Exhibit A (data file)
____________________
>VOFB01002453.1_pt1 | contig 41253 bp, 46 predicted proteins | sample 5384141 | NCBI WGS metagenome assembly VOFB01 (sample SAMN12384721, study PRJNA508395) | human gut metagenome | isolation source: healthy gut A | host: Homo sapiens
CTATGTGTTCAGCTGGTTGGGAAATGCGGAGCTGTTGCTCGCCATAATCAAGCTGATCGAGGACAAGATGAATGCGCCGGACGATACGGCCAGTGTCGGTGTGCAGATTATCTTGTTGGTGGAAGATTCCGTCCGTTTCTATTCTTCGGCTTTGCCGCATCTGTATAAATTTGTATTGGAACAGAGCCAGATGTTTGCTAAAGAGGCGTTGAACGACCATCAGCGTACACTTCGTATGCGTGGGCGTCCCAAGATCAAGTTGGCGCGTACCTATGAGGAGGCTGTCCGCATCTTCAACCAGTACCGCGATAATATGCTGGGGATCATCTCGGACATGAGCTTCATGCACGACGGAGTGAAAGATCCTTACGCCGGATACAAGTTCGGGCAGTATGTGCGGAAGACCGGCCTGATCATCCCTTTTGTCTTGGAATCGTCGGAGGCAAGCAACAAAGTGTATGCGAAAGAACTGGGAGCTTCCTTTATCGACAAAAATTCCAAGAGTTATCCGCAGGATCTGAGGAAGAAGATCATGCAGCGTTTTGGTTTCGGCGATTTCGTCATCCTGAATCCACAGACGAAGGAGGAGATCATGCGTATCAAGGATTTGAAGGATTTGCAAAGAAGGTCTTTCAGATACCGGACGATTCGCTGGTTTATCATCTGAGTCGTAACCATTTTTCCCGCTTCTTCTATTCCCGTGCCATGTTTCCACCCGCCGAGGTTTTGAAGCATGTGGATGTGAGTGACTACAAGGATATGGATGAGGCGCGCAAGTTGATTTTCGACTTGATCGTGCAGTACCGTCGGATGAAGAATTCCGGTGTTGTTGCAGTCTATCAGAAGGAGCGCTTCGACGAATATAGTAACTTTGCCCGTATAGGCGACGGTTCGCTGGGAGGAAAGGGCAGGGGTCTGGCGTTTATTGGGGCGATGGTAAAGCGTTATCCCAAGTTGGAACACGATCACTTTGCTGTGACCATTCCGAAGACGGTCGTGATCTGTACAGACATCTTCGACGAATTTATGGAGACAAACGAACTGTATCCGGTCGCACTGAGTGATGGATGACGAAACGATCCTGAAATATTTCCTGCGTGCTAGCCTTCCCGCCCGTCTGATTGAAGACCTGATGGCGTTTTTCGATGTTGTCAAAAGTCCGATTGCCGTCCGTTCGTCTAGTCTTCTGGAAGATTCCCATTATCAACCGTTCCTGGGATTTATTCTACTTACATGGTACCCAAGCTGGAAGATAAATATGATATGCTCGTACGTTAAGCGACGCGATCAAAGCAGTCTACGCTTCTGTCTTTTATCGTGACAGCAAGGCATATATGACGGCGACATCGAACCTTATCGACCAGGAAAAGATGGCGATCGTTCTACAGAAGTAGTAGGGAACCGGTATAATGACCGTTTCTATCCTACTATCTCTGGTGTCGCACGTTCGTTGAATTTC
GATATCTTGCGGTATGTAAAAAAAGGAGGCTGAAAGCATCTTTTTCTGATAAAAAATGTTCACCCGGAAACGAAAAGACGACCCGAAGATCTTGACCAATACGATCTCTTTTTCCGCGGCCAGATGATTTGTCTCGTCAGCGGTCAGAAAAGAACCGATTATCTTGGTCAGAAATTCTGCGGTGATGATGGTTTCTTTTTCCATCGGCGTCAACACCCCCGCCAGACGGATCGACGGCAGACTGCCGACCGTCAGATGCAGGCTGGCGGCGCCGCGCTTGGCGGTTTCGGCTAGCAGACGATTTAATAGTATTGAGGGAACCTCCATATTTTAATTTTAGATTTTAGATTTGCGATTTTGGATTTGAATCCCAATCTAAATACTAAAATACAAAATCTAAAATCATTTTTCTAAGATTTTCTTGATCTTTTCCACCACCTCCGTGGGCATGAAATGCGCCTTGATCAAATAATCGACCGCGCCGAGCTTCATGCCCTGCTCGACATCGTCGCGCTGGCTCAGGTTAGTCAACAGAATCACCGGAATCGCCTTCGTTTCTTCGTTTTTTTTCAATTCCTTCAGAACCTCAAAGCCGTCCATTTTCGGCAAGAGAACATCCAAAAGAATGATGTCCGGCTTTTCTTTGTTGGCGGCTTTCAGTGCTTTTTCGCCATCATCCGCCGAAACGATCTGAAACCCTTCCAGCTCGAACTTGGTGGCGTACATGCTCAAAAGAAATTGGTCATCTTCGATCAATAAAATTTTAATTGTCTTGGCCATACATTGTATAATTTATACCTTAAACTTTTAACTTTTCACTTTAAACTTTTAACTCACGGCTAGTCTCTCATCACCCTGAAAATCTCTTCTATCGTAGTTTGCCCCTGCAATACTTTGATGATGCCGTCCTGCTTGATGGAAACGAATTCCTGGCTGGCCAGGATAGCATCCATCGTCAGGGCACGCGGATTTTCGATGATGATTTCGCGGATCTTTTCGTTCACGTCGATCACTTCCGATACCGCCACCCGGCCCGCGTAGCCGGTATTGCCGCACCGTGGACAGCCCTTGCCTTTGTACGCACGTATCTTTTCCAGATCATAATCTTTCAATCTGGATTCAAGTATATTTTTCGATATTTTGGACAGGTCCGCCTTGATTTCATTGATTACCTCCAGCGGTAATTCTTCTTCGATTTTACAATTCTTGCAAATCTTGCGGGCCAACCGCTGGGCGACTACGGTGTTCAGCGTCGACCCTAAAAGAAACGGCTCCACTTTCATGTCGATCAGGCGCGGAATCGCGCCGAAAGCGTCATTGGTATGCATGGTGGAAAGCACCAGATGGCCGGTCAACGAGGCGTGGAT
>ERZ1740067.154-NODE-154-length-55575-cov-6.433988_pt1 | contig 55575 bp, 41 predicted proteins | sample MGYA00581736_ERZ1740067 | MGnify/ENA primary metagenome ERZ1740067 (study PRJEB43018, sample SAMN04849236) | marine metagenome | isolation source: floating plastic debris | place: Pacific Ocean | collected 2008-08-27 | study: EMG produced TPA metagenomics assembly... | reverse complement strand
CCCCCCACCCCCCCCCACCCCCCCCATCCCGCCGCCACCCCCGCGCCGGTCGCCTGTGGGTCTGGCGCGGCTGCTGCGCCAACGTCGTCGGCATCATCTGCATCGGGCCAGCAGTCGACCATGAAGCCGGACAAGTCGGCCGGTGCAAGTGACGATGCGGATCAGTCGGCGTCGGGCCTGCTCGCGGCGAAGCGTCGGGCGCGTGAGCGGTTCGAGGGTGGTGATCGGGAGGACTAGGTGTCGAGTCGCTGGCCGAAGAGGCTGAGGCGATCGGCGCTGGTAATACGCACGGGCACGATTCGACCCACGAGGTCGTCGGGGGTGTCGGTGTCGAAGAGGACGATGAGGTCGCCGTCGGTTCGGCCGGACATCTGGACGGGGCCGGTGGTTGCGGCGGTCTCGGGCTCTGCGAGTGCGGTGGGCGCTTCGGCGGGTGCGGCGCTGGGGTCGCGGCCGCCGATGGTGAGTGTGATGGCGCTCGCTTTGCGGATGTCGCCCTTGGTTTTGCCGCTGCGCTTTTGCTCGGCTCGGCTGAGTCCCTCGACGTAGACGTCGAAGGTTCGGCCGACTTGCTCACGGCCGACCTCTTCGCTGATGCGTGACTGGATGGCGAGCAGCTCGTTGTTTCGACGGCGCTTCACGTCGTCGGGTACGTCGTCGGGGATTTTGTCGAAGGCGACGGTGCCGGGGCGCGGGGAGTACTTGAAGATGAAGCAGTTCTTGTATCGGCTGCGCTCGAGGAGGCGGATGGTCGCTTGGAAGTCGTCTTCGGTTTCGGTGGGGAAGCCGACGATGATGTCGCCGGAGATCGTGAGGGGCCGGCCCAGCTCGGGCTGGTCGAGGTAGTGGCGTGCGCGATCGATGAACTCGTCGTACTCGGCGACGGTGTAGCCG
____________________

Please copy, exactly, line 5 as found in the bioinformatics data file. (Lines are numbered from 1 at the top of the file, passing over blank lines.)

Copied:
CCCCCCACCCCCCCCCACCCCCCCCATCCCGCCGCCACCCCCGCGCCGGTCGCCTGTGGGTCTGGCGCGGCTGCTGCGCCAACGTCGTCGGCATCATCTGCATCGGGCCAGCAGTCGACCATGAAGCCGGACAAGTCGGCCGGTGCAAGTGACGATGCGGATCAGTCGGCGTCGGGCCTGCTCGCGGCGAAGCGTCGGGCGCGTGAGCGGTTCGAGGGTGGTGATCGGGAGGACTAGGTGTCGAGTCGCTGGCCGAAGAGGCTGAGGCGATCGGCGCTGGTAATACGCACGGGCACGATTCGACCCACGAGGTCGTCGGGGGTGTCGGTGTCGAAGAGGACGATGAGGTCGCCGTCGGTTCGGCCGGACATCTGGACGGGGCCGGTGGTTGCGGCGGTCTCGGGCTCTGCGAGTGCGGTGGGCGCTTCGGCGGGTGCGGCGCTGGGGTCGCGGCCGCCGATGGTGAGTGTGATGGCGCTCGCTTTGCGGATGTCGCCCTTGGTTTTGCCGCTGCGCTTTTGCTCGGCTCGGCTGAGTCCCTCGACGTAGACGTCGAAGGTTCGGCCGACTTGCTCACGGCCGACCTCTTCGCTGATGCGTGACTGGATGGCGAGCAGCTCGTTGTTTCGACGGCGCTTCACGTCGTCGGGTACGTCGTCGGGGATTTTGTCGAAGGCGACGGTGCCGGGGCGCGGGGAGTACTTGAAGATGAAGCAGTTCTTGTATCGGCTGCGCTCGAGGAGGCGGATGGTCGCTTGGAAGTCGTCTTCGGTTTCGGTGGGGAAGCCGACGATGATGTCGCCGGAGATCGTGAGGGGCCGGCCCAGCTCGGGCTGGTCGAGGTAGTGGCGTGCGCGATCGATGAACTCGTCGTACTCGGCGACGGTGTAGCCG